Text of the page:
Thursday, January 12, 2017

Evolution: From camper to counselor to intern to marine biologist

By Bridget Kubis Prescott, director of education

When we talk about inspiring the next generation of Bay stewards here at Save The Bay, we mean helping today’s youth understand the importance of a healthy Narragansett Bay, so they’ll take action to protect it throughout their lives, or stand up against action that will harm it. For some students, that means not littering, picking up their pet’s waste and being thoughtful about what goes down their local storm drain. For others, it means developing a passion for environmental causes as part of a larger community. And for Gabriela “Gabby” Morais, it means all of that, plus studying marine biology in college and becoming an inspiration for the generation of Bay stewards that comes after her.

As a student in the AP Environmental Science class at Central Falls High School, Gabby participated in our Narragansett Bay Field Studies program for a year. Save The Bay developed this hands-on, field-based program in collaboration with Central Falls teachers in 2003, and it’s been an integral part of their curriculum ever since.

In the program, students visit Lonsdale Marsh with Save The Bay educators almost weekly during the school year to study the health of that ecosystem. The students are split into small groups that become experts in such environmental health indicators as water quality, macro-invertebrates, vegetation and human impacts. They collect data in the field and bring it back to the classroom to be organized and analyzed, developing leading questions from their data and observations. These questions lead the students to investigate real-world problems in their own communities and to develop possible solutions. At the end of the year, they come together at an ecosystem summit to answer the question — How healthy is your local environment? — and to present ideas on how they can make their community environment better.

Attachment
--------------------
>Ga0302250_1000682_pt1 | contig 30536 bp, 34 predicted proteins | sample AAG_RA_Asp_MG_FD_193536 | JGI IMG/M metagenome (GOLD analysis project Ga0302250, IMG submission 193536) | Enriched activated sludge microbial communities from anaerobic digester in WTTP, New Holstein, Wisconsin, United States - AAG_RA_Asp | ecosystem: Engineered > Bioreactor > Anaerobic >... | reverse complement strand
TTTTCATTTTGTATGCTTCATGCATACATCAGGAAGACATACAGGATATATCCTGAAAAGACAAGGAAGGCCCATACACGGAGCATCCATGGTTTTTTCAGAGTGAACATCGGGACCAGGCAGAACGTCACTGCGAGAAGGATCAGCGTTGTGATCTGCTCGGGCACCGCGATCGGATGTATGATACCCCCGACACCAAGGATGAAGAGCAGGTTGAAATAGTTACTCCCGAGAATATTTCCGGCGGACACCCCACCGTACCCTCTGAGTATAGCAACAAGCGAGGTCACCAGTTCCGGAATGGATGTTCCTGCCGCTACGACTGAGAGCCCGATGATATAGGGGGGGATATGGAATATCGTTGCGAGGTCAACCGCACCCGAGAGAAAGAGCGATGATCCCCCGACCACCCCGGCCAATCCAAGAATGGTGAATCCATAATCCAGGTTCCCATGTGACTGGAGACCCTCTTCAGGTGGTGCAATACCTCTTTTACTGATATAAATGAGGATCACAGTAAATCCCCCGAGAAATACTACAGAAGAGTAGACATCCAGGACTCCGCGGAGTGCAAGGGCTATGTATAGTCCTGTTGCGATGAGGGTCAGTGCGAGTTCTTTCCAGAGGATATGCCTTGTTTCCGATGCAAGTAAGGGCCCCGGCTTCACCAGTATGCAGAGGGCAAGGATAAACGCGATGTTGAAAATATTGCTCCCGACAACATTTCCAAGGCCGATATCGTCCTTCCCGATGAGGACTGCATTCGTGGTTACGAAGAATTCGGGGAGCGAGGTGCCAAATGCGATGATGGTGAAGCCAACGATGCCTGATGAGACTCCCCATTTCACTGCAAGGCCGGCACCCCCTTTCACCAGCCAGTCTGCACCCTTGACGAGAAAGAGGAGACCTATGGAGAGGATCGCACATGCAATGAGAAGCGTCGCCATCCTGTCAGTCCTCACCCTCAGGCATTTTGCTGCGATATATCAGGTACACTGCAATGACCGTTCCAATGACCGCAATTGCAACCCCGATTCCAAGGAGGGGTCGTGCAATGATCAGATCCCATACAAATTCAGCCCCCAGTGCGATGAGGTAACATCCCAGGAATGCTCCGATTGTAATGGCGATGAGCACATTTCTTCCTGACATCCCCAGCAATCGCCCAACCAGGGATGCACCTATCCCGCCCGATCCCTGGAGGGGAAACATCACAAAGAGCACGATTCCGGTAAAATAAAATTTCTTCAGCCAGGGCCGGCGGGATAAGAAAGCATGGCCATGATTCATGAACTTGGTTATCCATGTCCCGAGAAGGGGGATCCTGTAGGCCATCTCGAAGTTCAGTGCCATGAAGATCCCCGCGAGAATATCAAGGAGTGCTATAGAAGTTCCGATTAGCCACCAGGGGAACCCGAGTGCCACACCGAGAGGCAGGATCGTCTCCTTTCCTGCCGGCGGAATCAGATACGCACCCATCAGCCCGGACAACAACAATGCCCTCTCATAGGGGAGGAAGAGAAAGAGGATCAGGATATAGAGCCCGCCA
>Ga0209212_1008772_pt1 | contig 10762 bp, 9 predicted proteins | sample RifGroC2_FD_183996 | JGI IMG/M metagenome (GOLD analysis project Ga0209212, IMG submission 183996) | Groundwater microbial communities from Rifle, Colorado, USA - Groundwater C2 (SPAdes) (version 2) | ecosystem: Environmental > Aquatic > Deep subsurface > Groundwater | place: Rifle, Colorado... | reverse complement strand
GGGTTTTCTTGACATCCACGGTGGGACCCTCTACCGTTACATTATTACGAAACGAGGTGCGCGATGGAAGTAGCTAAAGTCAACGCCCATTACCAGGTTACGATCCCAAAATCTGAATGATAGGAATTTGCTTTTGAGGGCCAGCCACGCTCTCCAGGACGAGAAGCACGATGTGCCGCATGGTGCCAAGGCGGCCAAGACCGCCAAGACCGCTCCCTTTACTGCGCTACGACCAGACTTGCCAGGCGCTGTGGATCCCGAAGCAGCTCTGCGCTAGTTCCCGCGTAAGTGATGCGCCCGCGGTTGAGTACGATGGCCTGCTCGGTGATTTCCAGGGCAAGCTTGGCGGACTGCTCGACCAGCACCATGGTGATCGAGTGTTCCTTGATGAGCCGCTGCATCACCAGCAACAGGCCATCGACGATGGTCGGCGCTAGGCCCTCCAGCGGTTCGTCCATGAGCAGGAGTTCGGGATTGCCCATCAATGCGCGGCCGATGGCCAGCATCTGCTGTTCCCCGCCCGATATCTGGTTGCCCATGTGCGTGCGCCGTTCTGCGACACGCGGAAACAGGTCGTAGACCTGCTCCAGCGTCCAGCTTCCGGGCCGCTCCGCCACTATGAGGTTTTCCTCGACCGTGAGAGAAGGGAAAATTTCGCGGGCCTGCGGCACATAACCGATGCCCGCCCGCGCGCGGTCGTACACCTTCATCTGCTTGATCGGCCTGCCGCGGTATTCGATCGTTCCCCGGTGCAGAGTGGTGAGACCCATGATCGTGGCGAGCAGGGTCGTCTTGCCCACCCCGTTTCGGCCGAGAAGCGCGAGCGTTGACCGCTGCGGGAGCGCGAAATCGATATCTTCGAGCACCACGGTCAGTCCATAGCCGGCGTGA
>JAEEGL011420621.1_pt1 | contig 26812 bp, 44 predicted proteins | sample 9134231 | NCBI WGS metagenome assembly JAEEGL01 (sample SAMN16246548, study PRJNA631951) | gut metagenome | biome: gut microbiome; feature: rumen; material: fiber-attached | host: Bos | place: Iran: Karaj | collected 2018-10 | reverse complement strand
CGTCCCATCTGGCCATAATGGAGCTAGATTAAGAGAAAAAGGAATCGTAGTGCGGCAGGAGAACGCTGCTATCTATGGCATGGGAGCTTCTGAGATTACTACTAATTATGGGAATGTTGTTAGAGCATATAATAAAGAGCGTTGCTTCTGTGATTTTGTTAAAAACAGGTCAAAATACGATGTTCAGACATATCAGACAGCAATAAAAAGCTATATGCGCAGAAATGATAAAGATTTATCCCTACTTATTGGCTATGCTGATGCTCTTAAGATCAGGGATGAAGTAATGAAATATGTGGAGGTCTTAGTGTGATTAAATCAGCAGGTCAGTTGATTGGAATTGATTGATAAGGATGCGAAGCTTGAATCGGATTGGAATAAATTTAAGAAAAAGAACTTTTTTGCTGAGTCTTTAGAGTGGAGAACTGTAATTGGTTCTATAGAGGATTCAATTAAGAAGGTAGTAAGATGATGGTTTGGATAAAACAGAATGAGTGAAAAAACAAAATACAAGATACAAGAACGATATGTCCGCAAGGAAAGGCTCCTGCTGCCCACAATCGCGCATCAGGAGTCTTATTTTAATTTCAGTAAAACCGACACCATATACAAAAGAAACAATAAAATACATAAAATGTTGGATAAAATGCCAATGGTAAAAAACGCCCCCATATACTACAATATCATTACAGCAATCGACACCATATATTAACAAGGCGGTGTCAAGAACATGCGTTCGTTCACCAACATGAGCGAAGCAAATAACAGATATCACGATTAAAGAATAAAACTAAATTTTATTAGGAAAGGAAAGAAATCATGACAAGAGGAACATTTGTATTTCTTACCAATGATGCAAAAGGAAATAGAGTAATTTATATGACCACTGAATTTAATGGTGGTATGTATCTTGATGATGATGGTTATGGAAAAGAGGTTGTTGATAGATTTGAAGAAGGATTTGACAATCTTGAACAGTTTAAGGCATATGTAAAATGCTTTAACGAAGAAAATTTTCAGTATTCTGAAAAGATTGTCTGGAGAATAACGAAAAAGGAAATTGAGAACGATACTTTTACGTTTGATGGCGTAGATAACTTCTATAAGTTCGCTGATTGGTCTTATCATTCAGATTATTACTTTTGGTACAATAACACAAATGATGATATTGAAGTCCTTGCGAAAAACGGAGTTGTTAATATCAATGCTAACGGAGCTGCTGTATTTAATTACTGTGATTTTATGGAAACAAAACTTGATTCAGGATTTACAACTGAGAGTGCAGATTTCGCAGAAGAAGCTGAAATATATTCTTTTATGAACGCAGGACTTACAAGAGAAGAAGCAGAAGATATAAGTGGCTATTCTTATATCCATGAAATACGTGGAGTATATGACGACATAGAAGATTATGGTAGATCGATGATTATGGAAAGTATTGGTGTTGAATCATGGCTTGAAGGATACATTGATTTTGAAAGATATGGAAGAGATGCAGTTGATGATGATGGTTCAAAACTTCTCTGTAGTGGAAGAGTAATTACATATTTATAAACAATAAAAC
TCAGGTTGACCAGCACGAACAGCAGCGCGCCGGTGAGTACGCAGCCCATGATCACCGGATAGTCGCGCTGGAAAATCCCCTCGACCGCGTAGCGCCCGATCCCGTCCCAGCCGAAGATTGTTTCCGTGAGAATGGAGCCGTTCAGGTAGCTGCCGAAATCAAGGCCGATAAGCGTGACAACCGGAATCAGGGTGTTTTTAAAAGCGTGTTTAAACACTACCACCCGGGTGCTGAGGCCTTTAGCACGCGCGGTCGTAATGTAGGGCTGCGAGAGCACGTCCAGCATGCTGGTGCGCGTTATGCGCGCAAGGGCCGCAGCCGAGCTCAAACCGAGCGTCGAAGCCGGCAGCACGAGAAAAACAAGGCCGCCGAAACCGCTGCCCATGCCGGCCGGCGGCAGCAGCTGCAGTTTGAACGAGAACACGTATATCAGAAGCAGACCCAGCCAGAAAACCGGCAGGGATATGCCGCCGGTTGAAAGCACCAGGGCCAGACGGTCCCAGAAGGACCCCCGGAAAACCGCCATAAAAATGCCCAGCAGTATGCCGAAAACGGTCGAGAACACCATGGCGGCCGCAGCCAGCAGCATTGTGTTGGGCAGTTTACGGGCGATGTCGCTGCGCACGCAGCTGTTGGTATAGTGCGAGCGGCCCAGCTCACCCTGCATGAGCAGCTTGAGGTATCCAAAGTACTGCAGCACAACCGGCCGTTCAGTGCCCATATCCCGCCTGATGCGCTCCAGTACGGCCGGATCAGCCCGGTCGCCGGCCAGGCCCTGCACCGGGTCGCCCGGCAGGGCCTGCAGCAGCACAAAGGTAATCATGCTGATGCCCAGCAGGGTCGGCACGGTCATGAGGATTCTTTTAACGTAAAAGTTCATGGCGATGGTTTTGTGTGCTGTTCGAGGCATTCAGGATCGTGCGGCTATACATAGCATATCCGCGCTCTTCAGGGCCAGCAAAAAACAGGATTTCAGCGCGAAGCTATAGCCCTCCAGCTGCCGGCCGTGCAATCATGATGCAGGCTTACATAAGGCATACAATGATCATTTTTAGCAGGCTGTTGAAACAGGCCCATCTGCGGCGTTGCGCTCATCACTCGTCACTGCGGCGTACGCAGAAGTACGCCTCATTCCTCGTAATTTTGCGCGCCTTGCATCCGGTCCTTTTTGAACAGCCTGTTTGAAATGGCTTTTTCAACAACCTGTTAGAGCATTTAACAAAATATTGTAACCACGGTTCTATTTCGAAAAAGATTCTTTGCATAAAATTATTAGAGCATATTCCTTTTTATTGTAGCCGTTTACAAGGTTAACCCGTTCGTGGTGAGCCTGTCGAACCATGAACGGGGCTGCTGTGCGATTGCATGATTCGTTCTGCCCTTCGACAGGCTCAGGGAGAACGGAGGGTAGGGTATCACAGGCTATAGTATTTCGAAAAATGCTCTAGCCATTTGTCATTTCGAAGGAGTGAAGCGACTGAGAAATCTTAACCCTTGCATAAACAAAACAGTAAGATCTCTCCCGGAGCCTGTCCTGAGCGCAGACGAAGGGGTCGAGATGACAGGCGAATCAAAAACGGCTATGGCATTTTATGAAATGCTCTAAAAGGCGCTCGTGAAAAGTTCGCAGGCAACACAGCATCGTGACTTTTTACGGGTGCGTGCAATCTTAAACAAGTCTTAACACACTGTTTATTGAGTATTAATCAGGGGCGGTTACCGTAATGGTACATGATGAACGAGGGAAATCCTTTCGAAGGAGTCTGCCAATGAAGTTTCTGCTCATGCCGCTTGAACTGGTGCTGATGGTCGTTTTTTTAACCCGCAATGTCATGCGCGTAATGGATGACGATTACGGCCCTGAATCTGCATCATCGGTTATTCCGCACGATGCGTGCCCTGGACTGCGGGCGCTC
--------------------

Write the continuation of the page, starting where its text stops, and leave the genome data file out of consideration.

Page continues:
The program leads to a week-long summer academy in which these same students continue their learning out on Narragansett Bay, and, thanks to funding from Textron, a paid internship for one promising student. In this first year of the Textron-sponsored internship, that student was Gabby. During her internship with us, Gabby served as a counselor-teacher with our Providence Afterschool Alliance Summer Scholars program and our Junior BayCamp.

Calling her experience “eye opening,” Gabby said, “I really appreciate what my teachers do every day a lot more now because of this internship.” And like many teachers, she found herself in the perfect position to mentor students who needed a little extra help. One middle-schooler in the month-long Providence After School Alliance program was particularly disinterested and distracting to other students. He thought the program was “lame and boring,” Gabby said. Because they came from similar backgrounds and experiences, she felt like she “could help guide him in the right direction and encourage him to try new things” with her experience from the school-year program and her extreme love of the marine environment.

Over the next few days, as these students discovered Narragansett Bay on one of our education vessels, visited Colt State Park, Conimicut Point, and Easton’s Beach and built their own boats, Gabby’s young mentee became really excited about everything. She described his transformation as “incredible to witness” because she had helped make it happen.

One of Gabby’s favorite memories is “seeing the smiles on each and every single one of these kids in our camp. I say this because no matter how much redirection we gave them or the troubled times they might go through, these kids really do put their whole entire heart into this camp. And to me it demonstrated that I am helping the Save The Bay educators do a really super awesome job educating these kids about our Bay.” Or as we like to call it here at Save The Bay — inspiring the next generation of Bay stewards.

The icing on the cake is that Gabby now wants to be a marine biologist. So when it comes to inspiring this future Bay steward … mission accomplished.

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